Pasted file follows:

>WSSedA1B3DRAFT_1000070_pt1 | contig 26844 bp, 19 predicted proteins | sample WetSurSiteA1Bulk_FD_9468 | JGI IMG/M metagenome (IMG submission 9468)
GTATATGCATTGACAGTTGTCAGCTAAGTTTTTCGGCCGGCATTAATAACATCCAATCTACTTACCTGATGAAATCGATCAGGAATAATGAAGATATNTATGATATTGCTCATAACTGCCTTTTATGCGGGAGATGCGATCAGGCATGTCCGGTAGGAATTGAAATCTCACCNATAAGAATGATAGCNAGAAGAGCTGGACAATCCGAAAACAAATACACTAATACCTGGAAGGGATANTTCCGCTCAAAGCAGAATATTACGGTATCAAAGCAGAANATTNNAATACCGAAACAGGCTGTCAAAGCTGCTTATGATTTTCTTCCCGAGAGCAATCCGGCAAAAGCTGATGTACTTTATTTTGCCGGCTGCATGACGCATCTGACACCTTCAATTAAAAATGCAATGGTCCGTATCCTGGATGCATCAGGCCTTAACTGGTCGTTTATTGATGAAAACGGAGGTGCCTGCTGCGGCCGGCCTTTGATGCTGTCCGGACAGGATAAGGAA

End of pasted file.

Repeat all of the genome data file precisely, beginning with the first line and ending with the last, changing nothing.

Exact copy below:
>WSSedA1B3DRAFT_1000070_pt1 | contig 26844 bp, 19 predicted proteins | sample WetSurSiteA1Bulk_FD_9468 | JGI IMG/M metagenome (IMG submission 9468)
GTATATGCATTGACAGTTGTCAGCTAAGTTTTTCGGCCGGCATTAATAACATCCAATCTACTTACCTGATGAAATCGATCAGGAATAATGAAGATATNTATGATATTGCTCATAACTGCCTTTTATGCGGGAGATGCGATCAGGCATGTCCGGTAGGAATTGAAATCTCACCNATAAGAATGATAGCNAGAAGAGCTGGACAATCCGAAAACAAATACACTAATACCTGGAAGGGATANTTCCGCTCAAAGCAGAATATTACGGTATCAAAGCAGAANATTNNAATACCGAAACAGGCTGTCAAAGCTGCTTATGATTTTCTTCCCGAGAGCAATCCGGCAAAAGCTGATGTACTTTATTTTGCCGGCTGCATGACGCATCTGACACCTTCAATTAAAAATGCAATGGTCCGTATCCTGGATGCATCAGGCCTTAACTGGTCGTTTATTGATGAAAACGGAGGTGCCTGCTGCGGCCGGCCTTTGATGCTGTCCGGACAGGATAAGGAA